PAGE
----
In class, we have talked about the use of tiny URLs for purposes such as Twitter or to simply make an unbearably long URL manageable. The conversion takes place at http://www.tinyurl.com/.
In his blog, Make Marketing History, John Dodds makes note of "facilitating short-cuts as a route to better usability and improved customer experience."
His point is that the use of tiny URLs can be very handy, but it disrupts comprehension. The reader doesn't know what he is getting himself into because the tiny URL never gives a clue to its destination. One may argue that it is up to the writer to preface the link for the reader, but an online reader's habit is to scan not to deeply read. John Dodds believes that "having one's scanning eyes drawn to indecipherable urls does nothing positive."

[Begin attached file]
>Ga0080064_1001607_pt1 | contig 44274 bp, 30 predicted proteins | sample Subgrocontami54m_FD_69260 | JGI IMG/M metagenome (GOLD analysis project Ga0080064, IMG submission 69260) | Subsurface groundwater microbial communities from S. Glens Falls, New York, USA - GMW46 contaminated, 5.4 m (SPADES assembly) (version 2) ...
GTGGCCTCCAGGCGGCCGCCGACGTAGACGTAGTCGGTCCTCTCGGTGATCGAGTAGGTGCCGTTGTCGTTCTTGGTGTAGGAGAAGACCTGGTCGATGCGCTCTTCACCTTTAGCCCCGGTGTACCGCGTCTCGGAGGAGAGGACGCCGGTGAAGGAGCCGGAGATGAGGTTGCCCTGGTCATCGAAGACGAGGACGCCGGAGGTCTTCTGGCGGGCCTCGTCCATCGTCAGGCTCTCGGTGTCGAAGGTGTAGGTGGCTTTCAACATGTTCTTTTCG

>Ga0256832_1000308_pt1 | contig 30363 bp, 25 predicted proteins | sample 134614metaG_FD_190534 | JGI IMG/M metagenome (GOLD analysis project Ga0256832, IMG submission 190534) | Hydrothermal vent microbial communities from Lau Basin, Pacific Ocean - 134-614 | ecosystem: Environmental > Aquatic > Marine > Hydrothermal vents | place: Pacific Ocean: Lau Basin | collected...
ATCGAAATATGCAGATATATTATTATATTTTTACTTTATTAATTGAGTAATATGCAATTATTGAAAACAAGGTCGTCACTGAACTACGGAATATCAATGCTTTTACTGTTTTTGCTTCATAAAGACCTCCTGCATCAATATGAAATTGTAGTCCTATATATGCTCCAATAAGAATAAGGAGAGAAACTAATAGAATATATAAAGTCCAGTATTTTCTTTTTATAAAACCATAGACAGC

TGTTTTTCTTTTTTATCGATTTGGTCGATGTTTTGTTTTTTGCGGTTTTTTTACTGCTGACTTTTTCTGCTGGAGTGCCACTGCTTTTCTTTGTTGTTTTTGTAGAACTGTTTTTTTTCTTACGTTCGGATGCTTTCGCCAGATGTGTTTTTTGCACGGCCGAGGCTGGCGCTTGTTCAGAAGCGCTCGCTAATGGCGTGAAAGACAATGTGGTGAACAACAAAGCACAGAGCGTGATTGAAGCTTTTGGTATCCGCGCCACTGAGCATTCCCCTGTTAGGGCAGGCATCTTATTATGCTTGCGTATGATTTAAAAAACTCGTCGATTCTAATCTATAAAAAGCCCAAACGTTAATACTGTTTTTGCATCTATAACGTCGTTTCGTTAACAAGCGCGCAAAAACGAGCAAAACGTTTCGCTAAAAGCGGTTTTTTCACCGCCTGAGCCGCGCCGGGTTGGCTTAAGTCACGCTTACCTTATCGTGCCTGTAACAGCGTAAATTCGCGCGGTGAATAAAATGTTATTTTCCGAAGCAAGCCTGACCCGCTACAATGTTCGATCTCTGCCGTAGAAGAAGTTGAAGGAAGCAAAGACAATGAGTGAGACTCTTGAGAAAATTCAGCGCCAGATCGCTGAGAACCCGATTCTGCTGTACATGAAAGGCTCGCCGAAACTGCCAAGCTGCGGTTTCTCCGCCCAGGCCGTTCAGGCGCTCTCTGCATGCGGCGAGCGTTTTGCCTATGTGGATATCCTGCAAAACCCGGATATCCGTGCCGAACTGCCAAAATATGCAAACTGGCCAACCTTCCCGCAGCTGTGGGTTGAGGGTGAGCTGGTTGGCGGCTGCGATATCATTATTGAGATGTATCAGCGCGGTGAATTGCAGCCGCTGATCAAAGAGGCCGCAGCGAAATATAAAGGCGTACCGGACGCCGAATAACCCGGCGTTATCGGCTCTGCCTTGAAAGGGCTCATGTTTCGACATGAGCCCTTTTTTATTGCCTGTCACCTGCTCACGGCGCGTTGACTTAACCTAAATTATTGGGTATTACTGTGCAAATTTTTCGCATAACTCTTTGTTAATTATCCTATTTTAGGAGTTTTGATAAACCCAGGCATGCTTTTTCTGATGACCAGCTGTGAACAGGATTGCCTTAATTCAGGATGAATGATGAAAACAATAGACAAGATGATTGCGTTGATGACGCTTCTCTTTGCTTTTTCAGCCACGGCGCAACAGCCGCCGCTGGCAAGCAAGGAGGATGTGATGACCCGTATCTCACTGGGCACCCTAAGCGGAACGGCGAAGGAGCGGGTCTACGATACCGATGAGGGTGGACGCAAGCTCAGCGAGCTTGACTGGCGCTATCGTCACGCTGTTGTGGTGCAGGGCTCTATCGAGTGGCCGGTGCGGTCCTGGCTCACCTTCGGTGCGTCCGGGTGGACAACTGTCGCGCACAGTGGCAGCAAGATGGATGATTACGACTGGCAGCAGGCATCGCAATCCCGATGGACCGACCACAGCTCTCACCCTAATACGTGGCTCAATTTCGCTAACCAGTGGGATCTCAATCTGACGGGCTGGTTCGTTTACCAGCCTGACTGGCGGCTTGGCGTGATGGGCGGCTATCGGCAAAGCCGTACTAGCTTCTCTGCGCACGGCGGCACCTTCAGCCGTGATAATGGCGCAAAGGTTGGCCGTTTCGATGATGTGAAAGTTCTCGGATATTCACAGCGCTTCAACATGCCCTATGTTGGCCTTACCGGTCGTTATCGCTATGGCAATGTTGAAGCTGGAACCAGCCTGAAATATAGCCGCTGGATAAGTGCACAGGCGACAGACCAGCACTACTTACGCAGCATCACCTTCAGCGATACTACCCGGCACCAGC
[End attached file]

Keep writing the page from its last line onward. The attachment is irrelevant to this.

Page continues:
I would have to agree. If an article was heavily peppered with cryptic URLs I would be inclined to leave the page.
http://www.tinyurl.com/ 's attempt at a remedy is that they do offer a "preview TinyURL" such as this one: http://preview.tinyurl.com/2b2tl4
However, the remedy once again circumvents the the TinyURL's function as a short-cut. With the preview, it takes two clicks to get to the linked Web page.
This all may seem a little too over analyzed, but the point is that usability and simplicity typically prevail. After all, it's the "little" things in life that matter.